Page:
Art students are most familiar with face-to-face interaction. The idea of asynchronous online dialogue is definitely outside the sphere of the normal, particularly as it relates to the network of social relations within the art school experience. On that note, OSS is clearly pushing the boundaries of the normal. What to do? It needs to be relevant to the studio practice. Whatever form learning takes, it needs to fold back into the practice itself, it needs to enrich the practice, expand it, push it in new directions.
Of course there is the added value of OSS itself, as a knowledge repository and database. A place to tag and store ideas and then go back and retrieve them. That is clearly the power of the medium. But of course it can’t just be about filling up a database with information. It has to relate. I think if the practice remains center stage, then the discourse, even asynchronous will be relevant. You have to want to return again and again to the well, otherwise it becomes tedious work. I think what is crucial is that there is a sense that the collective process of testing ideas has value. In other words, taking one’s ideas out into the collective space for reaction is deeply valuable. Where those ideas begin to overlap, the value is amplified. But you don’t know where the ideas overlap unless you test the waters.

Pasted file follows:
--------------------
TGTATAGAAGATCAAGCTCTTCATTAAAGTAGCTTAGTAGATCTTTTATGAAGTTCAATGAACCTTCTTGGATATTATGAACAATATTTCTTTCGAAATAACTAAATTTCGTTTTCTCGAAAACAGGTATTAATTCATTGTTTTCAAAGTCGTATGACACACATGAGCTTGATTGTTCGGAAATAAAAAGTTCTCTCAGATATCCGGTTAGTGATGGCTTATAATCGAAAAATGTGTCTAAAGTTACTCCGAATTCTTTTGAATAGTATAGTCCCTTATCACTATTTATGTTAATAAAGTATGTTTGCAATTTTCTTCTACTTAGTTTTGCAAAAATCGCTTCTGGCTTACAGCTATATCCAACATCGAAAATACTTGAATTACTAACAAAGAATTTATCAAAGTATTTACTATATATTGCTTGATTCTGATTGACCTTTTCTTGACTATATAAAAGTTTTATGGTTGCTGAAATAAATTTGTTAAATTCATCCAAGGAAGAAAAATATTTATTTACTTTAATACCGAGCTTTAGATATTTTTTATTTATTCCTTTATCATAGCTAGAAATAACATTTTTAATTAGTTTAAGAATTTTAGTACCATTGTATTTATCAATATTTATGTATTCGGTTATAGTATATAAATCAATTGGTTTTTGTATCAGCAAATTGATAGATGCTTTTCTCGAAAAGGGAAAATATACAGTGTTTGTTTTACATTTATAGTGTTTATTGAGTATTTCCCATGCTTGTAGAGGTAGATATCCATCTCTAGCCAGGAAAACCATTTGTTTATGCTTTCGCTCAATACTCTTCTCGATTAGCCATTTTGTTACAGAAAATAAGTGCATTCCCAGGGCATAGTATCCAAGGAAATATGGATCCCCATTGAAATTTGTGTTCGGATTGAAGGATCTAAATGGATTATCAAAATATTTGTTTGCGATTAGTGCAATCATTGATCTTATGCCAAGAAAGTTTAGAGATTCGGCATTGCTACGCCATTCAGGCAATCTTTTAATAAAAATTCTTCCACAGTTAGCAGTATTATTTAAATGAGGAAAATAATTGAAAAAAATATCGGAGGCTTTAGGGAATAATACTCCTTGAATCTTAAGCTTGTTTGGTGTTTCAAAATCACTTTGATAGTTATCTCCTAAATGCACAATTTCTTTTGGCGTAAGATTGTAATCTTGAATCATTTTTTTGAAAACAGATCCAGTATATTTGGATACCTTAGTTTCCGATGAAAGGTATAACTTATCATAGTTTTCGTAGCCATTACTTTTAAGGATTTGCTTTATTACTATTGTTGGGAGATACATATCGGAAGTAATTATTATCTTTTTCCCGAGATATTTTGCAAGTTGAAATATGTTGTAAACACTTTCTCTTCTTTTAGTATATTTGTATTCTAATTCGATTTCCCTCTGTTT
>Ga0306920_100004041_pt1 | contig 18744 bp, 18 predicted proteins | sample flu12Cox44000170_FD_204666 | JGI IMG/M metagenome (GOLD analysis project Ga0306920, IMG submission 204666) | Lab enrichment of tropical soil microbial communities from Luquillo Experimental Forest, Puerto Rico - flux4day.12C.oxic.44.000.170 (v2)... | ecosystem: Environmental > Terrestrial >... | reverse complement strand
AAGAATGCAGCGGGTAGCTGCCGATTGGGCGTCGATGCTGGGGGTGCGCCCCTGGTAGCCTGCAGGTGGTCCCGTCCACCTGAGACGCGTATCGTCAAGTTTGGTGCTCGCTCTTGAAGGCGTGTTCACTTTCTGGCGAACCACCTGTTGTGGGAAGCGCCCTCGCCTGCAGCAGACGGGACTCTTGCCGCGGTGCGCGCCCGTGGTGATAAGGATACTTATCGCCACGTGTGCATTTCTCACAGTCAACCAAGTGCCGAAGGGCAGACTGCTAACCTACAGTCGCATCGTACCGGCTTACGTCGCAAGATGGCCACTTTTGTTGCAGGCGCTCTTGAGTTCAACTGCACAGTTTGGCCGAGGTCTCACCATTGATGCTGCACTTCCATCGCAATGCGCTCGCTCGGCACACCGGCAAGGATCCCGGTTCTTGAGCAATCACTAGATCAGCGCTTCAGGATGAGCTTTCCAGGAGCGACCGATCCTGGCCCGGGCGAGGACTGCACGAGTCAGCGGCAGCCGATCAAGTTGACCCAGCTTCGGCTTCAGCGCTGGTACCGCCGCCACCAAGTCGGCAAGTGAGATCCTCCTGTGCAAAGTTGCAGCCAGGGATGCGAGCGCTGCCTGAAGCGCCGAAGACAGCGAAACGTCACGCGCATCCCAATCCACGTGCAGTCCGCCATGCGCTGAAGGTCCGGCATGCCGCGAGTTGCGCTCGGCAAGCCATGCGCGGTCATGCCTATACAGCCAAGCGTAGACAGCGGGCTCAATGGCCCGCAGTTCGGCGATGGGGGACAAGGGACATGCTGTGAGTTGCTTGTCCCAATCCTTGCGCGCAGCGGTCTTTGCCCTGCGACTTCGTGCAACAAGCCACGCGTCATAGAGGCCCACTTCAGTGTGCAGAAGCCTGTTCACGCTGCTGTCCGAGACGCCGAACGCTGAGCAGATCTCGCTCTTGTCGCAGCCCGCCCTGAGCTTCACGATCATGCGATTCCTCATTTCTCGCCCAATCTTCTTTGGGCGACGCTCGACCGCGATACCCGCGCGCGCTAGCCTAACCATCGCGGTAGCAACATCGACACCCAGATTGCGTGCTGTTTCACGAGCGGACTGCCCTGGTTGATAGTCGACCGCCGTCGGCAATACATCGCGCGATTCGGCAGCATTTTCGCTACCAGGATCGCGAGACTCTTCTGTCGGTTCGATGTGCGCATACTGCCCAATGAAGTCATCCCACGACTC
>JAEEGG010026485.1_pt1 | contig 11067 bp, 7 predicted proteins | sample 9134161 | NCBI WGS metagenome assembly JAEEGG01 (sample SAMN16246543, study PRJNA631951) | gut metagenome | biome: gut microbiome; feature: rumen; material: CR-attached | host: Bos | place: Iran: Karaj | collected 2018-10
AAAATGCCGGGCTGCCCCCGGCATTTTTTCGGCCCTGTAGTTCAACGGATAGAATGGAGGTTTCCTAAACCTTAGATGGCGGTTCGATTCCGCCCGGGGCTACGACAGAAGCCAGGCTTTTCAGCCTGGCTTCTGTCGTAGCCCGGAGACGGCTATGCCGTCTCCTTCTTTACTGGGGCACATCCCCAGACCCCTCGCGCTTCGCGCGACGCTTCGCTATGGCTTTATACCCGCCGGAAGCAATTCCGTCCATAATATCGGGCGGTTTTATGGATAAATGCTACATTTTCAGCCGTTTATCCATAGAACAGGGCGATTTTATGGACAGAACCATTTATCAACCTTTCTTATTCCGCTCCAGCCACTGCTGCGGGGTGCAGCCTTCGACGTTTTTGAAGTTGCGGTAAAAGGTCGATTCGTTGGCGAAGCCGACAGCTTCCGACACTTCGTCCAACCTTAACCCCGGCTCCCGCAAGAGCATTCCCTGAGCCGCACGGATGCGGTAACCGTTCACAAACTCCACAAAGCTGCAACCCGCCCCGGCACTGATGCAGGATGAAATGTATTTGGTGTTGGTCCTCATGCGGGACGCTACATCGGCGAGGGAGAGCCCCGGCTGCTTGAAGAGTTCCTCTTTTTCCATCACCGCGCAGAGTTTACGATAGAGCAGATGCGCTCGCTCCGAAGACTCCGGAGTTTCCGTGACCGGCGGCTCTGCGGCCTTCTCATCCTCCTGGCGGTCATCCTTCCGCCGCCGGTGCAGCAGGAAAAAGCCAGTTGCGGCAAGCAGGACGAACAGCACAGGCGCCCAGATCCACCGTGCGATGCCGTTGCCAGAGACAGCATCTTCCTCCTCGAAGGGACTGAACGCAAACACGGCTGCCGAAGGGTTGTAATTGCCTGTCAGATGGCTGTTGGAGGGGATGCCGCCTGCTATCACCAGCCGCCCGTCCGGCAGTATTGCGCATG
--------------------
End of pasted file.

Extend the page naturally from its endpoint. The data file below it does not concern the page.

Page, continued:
So there is an element of faith in the process, faith in engaging your colleagues, faith in the value of discourse as relevant to one’s own artistic process. This has an age-old tradition in the studio visit. Drop in and let the conversation go where it may. That is what OSS brings to the process, and it makes it even easier, because you don’t need to be physically present to engage. So that’s where the asynchronous becomes so powerful, the ease with which you can make a studio visit without an appointment.